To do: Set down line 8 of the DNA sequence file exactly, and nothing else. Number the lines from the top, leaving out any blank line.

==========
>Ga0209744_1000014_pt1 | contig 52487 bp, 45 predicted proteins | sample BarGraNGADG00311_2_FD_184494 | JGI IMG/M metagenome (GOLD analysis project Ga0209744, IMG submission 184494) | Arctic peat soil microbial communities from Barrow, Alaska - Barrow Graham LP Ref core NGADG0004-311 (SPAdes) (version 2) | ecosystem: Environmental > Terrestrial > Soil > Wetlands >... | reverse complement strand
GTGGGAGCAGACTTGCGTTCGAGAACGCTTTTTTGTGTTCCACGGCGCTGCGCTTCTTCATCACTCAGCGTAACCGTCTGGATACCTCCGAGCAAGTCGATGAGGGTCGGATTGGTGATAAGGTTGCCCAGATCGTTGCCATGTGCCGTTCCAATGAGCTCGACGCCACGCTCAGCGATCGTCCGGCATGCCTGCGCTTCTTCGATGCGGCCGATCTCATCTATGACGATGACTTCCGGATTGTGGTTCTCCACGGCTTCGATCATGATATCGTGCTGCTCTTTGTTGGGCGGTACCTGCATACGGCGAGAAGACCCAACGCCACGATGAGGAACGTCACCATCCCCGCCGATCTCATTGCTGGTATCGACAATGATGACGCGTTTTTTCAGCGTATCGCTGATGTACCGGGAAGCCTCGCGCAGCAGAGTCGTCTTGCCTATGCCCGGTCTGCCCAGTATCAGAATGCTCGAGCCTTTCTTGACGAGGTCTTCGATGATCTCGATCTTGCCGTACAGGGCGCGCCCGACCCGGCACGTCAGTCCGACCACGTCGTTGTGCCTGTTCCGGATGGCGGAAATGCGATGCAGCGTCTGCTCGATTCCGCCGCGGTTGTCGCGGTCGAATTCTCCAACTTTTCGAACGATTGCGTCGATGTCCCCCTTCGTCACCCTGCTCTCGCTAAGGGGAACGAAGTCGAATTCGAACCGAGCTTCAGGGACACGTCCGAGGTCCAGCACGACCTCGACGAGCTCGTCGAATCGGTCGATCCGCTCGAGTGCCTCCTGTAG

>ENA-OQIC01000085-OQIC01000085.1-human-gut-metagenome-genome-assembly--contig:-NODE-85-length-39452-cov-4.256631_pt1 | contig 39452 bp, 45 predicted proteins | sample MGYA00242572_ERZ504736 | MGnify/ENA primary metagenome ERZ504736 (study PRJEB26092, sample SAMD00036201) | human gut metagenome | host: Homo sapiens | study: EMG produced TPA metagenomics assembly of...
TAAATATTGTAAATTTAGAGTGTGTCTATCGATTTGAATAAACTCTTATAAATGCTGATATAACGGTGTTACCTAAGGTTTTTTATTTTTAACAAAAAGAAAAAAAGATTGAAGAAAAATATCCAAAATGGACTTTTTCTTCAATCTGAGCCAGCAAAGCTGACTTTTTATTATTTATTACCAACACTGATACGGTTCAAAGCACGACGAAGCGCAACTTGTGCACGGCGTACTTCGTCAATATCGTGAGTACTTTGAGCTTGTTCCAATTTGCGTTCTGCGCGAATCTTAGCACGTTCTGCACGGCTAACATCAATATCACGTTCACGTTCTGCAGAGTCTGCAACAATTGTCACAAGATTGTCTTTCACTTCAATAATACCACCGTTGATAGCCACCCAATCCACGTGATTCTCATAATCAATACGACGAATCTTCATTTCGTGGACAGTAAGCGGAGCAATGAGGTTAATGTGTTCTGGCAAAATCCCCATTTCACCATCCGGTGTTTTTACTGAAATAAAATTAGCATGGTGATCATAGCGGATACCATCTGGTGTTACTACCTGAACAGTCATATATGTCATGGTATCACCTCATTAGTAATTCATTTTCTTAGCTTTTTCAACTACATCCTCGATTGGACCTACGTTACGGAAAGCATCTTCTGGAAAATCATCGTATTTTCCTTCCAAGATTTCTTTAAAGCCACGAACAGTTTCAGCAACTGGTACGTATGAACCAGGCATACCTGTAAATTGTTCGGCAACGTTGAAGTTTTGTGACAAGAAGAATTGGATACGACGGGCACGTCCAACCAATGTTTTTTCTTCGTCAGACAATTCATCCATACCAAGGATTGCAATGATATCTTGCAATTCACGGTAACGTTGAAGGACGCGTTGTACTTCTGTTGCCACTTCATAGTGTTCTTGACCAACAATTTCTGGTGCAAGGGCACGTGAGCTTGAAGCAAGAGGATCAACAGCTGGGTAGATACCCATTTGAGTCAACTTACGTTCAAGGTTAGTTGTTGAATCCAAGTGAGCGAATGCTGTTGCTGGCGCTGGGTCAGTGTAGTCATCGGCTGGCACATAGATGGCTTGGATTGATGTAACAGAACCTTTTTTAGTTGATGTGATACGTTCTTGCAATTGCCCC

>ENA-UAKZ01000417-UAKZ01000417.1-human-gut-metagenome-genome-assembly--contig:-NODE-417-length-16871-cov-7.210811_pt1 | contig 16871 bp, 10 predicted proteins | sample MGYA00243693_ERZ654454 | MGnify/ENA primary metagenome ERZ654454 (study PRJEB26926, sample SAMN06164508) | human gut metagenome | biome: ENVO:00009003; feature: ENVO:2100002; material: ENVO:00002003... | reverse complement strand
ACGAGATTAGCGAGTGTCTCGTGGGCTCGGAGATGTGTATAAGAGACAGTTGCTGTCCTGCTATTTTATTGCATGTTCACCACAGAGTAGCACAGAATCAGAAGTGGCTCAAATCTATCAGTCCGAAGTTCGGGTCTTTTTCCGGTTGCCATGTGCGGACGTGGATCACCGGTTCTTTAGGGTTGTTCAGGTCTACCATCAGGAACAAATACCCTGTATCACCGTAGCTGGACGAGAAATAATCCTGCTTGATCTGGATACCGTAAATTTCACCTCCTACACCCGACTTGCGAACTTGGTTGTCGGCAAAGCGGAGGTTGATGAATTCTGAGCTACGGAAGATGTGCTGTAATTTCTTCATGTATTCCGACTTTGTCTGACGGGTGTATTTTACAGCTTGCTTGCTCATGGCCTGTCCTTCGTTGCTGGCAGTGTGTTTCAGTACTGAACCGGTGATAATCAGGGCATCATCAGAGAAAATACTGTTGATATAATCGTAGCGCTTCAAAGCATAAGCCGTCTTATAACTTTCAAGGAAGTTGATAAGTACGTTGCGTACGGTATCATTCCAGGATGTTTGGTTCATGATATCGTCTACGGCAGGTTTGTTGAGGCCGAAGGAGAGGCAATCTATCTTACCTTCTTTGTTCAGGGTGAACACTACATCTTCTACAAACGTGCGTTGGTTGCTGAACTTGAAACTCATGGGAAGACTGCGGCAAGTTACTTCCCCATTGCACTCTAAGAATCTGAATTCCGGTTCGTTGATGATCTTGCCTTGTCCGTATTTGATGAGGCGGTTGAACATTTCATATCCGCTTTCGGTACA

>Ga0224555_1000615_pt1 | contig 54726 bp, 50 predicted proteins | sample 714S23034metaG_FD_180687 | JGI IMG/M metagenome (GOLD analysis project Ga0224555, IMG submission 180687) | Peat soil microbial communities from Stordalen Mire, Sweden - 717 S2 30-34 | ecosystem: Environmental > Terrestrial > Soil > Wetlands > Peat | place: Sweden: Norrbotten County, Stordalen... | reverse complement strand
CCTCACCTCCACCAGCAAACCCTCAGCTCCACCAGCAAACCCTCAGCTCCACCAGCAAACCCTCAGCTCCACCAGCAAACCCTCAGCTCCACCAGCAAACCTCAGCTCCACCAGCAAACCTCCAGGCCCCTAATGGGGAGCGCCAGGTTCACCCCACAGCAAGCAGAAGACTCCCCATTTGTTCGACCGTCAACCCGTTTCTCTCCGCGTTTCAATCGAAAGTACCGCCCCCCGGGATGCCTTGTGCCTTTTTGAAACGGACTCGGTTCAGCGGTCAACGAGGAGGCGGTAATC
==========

CCTCACCTCCACCAGCAAACCCTCAGCTCCACCAGCAAACCCTCAGCTCCACCAGCAAACCCTCAGCTCCACCAGCAAACCCTCAGCTCCACCAGCAAACCTCAGCTCCACCAGCAAACCTCCAGGCCCCTAATGGGGAGCGCCAGGTTCACCCCACAGCAAGCAGAAGACTCCCCATTTGTTCGACCGTCAACCCGTTTCTCTCCGCGTTTCAATCGAAAGTACCGCCCCCCGGGATGCCTTGTGCCTTTTTGAAACGGACTCGGTTCAGCGGTCAACGAGGAGGCGGTAATC